Now there’s an opening line.
Have you wondered how to get to the point fast in your blog posts?
Well, think big â€“ that is, challenge the reader, or demand something of your reader. Then elaborate on your argument. Novelists do it all the time.
Consider these great openings:
“Call me Ishmael.”
” It is a truth universally acknowledged, that a single man in possession of a good fortune must be in want of a wife.”
“Last night I dreamt I went to Manderley again.”
“They threw me off the hay truck about noon.”
You’ve probably recognized those sentences from Herman Melville’s Moby-Dick, Jane Austen’s Pride and Prejudice, Daphne du Maurier’s Rebecca and James M. Cain’s The Postman Always Rings Twice. Sure, these are novels, not blogs.
But openings are important no matter what you write.
Look at the thinking behind the four opening sentences from these noted novels: Melville begins by placing the protagonist as a witness to events, and his name, Ishmael, is a biblical reference to his prophetic and wandering nature. We know immediately that we are being drawn into a heightened universe of symbols, told with the immediacy of someone who claims to have been there.
In Jane Austen’s first sentence, we see already the ironic humor that was one of her trademarks, introducing us to a knowing, comic worldview.
In the opening sentence from Du Maurier, we have a dream and a place, and are thus given a hint that this the narrator will tell us about a regretful lost world: there’s mystery and allure.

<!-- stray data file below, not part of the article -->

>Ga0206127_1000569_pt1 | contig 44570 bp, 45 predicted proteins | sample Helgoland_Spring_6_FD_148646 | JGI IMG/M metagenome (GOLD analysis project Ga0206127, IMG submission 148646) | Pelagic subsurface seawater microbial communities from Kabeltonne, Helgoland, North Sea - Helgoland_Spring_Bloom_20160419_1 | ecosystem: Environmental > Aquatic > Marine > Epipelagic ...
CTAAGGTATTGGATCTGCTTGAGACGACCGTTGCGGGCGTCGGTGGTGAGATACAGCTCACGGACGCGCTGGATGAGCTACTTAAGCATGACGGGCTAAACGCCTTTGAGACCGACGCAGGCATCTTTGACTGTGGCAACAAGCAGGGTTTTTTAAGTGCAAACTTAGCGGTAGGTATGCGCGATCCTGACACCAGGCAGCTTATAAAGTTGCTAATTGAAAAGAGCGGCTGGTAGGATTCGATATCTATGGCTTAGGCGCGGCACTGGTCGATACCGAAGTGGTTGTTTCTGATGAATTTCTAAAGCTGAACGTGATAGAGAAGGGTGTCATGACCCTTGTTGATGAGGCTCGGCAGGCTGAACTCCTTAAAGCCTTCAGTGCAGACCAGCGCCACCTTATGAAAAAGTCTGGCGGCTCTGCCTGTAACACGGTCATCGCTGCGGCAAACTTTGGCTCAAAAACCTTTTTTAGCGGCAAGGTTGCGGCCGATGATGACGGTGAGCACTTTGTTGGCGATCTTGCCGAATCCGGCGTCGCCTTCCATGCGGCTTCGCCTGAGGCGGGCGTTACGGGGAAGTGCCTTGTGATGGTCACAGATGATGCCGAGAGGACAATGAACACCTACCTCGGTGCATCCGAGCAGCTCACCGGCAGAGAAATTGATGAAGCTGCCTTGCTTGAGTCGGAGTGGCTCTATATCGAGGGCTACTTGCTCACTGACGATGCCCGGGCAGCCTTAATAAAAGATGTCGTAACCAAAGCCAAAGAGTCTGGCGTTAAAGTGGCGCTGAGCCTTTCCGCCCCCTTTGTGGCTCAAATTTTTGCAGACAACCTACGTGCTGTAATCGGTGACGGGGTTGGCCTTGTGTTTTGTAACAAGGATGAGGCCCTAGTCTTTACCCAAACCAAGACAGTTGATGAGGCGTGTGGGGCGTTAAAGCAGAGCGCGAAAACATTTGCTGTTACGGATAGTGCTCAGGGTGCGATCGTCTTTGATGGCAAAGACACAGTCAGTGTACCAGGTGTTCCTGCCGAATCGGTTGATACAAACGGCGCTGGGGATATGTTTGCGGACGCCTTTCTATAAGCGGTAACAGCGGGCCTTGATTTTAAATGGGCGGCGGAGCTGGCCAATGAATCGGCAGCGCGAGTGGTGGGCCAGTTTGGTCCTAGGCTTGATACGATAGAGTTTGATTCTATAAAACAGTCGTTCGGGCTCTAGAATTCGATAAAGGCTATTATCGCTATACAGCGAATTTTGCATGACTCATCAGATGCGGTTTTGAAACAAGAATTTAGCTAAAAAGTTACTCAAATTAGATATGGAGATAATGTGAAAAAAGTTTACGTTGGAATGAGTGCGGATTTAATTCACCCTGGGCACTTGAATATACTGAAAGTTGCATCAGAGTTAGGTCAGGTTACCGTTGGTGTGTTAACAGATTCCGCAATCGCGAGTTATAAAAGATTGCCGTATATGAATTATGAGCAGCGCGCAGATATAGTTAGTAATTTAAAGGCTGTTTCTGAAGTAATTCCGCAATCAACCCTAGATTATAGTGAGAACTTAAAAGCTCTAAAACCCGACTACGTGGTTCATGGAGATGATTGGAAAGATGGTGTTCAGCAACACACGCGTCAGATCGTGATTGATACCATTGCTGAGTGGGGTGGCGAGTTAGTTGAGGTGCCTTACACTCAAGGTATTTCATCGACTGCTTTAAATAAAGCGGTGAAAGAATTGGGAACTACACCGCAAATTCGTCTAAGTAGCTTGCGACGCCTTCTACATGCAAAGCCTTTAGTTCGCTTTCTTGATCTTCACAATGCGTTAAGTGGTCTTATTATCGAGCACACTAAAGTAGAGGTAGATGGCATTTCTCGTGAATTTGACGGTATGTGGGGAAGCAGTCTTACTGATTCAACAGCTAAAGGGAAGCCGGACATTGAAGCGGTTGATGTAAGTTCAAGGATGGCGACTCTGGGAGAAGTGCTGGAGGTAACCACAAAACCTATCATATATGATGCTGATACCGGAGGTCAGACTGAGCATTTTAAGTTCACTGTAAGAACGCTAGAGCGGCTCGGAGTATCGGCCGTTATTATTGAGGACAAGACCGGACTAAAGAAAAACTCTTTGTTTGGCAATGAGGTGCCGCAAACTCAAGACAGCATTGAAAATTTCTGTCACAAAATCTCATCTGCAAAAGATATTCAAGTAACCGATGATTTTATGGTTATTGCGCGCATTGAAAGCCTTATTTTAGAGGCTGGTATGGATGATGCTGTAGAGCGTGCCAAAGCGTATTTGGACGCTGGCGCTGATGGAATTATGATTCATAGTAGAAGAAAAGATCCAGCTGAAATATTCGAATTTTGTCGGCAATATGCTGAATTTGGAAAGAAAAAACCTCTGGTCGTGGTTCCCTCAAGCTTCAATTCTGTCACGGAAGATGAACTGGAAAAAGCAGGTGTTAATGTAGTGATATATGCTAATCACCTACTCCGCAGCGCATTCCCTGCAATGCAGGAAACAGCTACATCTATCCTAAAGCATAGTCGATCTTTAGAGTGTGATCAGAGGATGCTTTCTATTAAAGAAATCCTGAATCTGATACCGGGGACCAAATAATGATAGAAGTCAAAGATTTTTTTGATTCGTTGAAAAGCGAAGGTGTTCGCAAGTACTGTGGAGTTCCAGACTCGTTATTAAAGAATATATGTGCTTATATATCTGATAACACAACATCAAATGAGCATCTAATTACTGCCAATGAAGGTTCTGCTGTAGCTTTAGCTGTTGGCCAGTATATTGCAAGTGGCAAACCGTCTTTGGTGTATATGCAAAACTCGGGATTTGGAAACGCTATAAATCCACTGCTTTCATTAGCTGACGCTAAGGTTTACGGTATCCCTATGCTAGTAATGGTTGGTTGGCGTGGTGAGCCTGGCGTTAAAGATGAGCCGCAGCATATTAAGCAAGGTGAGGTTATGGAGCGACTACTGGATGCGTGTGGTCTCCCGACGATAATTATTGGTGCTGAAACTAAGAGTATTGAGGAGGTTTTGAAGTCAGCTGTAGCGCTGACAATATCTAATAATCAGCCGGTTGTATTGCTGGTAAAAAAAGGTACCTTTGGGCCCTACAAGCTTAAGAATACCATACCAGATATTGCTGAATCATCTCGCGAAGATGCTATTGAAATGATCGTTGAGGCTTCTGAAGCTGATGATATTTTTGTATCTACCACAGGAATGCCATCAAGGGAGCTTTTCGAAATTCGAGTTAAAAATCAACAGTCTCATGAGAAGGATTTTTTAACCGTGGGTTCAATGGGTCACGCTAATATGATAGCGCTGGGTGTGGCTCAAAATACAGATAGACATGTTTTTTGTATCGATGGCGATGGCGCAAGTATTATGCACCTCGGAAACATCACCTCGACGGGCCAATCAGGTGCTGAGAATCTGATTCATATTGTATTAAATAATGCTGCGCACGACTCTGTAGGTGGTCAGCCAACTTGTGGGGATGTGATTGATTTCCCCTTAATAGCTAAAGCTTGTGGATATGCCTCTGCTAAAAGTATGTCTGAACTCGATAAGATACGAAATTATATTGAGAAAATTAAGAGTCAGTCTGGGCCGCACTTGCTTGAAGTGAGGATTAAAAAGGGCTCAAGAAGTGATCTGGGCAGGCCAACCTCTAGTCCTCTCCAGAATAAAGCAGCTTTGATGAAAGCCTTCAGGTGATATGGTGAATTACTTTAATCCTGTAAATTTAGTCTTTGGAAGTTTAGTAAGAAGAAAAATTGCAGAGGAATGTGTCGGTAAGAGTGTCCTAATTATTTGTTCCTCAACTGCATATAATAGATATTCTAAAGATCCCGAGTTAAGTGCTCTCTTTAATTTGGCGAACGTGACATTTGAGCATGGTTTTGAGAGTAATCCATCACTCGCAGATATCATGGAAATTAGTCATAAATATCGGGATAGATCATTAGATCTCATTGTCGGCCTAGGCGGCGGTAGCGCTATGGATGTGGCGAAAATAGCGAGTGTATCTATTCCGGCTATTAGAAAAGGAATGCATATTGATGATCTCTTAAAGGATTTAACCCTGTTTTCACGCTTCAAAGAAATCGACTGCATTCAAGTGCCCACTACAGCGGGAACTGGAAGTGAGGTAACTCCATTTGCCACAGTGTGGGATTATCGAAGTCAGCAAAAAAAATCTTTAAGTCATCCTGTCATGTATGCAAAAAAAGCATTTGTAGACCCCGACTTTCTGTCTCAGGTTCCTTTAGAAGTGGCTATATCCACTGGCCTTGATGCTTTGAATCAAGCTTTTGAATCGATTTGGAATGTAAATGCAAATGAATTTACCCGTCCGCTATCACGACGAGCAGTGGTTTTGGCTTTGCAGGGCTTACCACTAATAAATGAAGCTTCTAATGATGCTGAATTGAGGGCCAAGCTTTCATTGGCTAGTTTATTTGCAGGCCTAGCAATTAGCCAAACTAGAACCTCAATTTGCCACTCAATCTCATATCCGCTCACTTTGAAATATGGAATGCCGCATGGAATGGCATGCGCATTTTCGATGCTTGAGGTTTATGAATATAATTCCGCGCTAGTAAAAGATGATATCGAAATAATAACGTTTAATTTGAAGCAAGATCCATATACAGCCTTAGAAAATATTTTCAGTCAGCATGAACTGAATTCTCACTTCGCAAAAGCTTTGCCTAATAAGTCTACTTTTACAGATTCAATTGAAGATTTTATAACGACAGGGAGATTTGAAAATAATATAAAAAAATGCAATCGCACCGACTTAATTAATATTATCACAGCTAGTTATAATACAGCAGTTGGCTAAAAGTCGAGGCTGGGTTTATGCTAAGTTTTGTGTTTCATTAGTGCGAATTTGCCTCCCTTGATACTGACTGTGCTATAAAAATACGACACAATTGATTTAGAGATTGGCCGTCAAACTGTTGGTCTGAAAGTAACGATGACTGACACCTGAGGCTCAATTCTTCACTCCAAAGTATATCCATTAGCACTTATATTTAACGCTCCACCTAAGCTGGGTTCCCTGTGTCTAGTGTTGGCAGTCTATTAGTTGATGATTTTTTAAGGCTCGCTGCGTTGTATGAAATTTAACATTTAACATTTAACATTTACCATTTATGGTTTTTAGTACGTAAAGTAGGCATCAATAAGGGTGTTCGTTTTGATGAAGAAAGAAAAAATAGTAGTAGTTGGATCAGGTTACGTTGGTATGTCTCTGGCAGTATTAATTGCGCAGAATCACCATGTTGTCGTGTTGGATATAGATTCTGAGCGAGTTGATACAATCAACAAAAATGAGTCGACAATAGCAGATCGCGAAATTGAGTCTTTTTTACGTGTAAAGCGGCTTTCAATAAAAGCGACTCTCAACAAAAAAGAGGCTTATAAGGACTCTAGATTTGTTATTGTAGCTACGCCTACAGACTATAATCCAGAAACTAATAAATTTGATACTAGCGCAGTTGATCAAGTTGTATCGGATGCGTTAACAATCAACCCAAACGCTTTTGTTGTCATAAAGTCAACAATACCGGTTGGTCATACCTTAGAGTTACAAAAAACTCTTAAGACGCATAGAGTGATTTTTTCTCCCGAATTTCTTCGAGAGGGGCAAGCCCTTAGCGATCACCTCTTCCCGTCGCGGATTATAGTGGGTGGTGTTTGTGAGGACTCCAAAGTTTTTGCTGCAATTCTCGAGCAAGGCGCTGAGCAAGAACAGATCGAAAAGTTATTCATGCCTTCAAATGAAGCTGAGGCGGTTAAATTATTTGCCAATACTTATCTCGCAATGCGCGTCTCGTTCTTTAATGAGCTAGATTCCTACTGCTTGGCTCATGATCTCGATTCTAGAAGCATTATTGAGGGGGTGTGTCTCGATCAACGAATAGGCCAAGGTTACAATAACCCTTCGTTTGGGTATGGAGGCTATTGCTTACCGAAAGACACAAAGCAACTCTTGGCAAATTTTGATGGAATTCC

In James M. Cain’s punchy sentence, we are immediately given the point of view of a hardboiled drifter, someone who apparently rolls with the punches.
All this from a few words?
So, how do you go about crafting a great opening line? If you’re creating a platform for your ideas,Â you will want to expand your reach, and so you will want to make sure your writing is punchy and powerful.
First of all, think of a way to grab your reader. For examples beyond these I’ve cited here, look at a newspaper or magazine you like, and see what professional writers do: they always try to create a striking first impression by pulling you into their article. (I realize that your blog is more attraction than promotion, but good writing can be both.) They aim to upend expectations: look at something from a new angle so that you continue moving ahead into the article.
Challenge, amuse, intrigue or irritate your reader: you want readers to find out what you’re going to say. So say it upfront in a way that will make them want to see how you elaborate what your argument is.
Next, we’ll look at closings.
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